Huawei couldn’t develop Face ID – so the Chinese government helped it out with a database of faces, a former Apple director says CC-licensed photo by jmarello on Flickr.
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Doug Guthrie is a former Apple senior director who was based in Shanghai:
Huawei is often first in line for taking advantage of what these suppliers have learned from Apple. Sometime around 2015, there were rumors in the Chinese smartphone manufacturing community of something called FaceID (leading up to the launch of the iPhone X). There were also rumors of a hardware module, which would make FaceID possible. The rumors were that this would be a significant leap in innovation for Apple, and it would likely create a significant gap between Apple and its competitors. There were also rumors that Huawei was attempting to entice Chinese suppliers to reveal some of the secrets behind the new hardware module. This is the story I wanted Ken Hu and Madame Chen to confirm for me.
Huawei realized it would be a serious setback for the company if it didn’t have something similar to Apple’s FaceID, and Huawei went to the government for help. Initially, Huawei hoped the government would put some heat on Apple and force the suppliers to loosen up a little bit. Surprisingly, the government said the following (I am paraphrasing here, based on my conversation with Madame Chen):
Government: Forget about Apple suppliers on this issue.
Huawei: We can’t ignore this. It will be a serious competitive advantage for Apple iPhones if we don’t have something comparable.
Government: We did not say forget about FaceID, just forget about following Apple on hardware. What if we gave you access to a database of 1.4 billion faces and you used that database to develop an AI algorithm to recognize faces? Could you develop an AI solution rather than a hardware solution?
And that’s what Huawei did. The Chinese Government, which has probably been more aggressive (and intrusive) in collecting data through facial recognition than any government in the world, was offering to turn over a database of faces to a private company to build an AI algorithm for facial recognition.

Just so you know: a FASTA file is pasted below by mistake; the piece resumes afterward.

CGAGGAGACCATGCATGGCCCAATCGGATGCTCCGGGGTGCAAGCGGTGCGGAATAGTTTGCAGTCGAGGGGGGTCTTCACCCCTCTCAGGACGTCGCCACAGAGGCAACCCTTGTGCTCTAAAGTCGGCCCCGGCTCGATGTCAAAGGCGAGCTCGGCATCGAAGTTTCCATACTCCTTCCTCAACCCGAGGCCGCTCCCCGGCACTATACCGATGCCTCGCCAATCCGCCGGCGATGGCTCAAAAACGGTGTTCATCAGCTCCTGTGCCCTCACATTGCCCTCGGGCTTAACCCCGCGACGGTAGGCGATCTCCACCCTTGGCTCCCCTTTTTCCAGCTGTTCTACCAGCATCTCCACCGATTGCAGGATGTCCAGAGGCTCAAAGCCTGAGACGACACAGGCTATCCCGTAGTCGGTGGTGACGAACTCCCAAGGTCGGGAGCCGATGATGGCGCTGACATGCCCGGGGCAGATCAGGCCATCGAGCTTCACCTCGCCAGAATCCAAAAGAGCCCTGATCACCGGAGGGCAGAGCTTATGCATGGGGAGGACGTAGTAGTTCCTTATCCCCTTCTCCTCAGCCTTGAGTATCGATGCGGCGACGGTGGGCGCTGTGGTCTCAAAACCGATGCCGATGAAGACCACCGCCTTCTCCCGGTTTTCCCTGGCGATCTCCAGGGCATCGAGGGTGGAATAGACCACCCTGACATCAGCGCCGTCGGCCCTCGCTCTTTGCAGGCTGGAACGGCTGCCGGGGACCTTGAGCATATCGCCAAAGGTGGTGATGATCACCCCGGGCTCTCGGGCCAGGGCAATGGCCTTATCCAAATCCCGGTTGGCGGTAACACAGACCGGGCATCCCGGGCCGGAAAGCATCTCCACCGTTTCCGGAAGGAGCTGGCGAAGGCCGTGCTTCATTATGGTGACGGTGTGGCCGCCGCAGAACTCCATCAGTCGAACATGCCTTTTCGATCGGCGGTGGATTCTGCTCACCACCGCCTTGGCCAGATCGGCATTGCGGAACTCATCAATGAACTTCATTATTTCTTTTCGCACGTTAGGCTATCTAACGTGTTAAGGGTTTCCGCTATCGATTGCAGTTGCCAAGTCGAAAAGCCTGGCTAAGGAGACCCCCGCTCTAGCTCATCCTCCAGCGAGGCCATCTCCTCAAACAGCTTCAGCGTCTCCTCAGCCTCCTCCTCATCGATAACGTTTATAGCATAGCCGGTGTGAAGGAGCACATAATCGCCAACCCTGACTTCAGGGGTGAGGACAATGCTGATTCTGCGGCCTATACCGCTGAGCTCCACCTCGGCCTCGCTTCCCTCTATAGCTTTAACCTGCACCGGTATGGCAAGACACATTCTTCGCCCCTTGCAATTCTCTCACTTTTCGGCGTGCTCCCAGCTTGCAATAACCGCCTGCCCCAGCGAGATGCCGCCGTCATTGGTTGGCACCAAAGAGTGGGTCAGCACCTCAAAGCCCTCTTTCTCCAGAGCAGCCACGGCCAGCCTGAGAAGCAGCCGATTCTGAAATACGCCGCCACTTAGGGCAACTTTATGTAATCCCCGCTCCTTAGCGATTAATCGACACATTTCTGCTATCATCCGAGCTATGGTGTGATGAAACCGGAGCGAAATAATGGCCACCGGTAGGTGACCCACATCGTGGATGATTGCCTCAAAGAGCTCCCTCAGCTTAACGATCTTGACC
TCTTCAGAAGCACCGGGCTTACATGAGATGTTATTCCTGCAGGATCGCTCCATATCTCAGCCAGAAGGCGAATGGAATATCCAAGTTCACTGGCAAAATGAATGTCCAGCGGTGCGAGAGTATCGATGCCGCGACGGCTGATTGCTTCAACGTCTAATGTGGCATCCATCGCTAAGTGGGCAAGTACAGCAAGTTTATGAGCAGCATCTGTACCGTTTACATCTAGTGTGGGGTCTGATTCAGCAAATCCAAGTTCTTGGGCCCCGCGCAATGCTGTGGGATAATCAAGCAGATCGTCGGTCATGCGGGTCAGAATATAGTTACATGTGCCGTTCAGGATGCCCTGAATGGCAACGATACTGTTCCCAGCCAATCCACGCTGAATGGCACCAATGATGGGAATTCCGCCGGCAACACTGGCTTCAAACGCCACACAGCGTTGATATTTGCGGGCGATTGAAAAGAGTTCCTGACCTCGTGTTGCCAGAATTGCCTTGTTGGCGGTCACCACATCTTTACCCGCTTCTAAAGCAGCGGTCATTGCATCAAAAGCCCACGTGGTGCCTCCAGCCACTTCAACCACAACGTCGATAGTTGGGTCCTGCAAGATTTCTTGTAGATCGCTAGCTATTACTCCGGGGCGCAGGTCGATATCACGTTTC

Think about this: The Chinese Government was offering to make all of its facial recognition data available to a private company to help this company compete with an international, publicly-traded competitor. This type of coordination between the Chinese Government and the private sector would have been unthinkable six years ago. But what did Huawei owe the Chinese government as a result?
This is much more than inside-baseball Chinese politics. It matters deeply for businesses wondering how long the pain of China’s shutdown will last and for public health leaders worried about how they might handle the coronavirus should it spread inside their countries, states, or cities. It has spilled over onto WHO Director-General Tedros Adhanom Ghebreyesus, who has faced sharp criticism—even a recall petition—for his meetings with Xi and other Chinese leaders and his apparent reluctance to declare the outbreak a global health emergency.
For his part, Xi disappeared from public view the day after his January 27 meeting the WHO’s Ghebreyesus, not to be seen again for twelve days, when he briefly strolled through the Chaoyang district of Beijing, wearing a medical mask.
The political crisis in China is prompting global concern about the reliability of epidemic data released by the Chinese government, the usefulness of Chinese guidance regarding how the virus is spread and who is at risk for death, and the measures best taken to protect health care workers from falling victim to the disease they are trying to treat. Since the first Dec. 30 announcement of a new disease in Wuhan, the CCP has woven a tapestry of narratives, primarily for domestic political purposes, aligning official case and death numbers with the storylines. Meanwhile, the international health community, from WHO all the way down to academic statisticians and infectious diseases analysts, has tried to infer from the dubious official daily tallies just how dangerous the coronavirus disease may be for the rest of the world.
The bottom line is trust, which appears to be waning inside China and is increasingly unraveling across the public health world.
The company initially said that it expected to report net sales between $63bn to $67bn in its fiscal second quarter. Apple did not provide a new forecast for its fiscal second-quarter revenue on Monday.
The company said it provided a wider range than usual in late January, citing the uncertainty around the coronavirus outbreak.
“As you can see from the range, anticipates some level of issue there. Otherwise, we would not have a $4 billion range,” CEO Tim Cook said at the time.
Apple makes most iPhones and other products in China. The Coronavirus has caused it to temporarily halt production and close retail stores in China. Some Apple retail stores reopened in China with reduced schedules last week.
The company said Monday it is “experiencing a slower return to normal conditions than we had anticipated” after the extended Lunar New Year holiday. All iPhone manufacturing facilities in China have reopened, but Apple said it still expects supply shortages of the phone globally.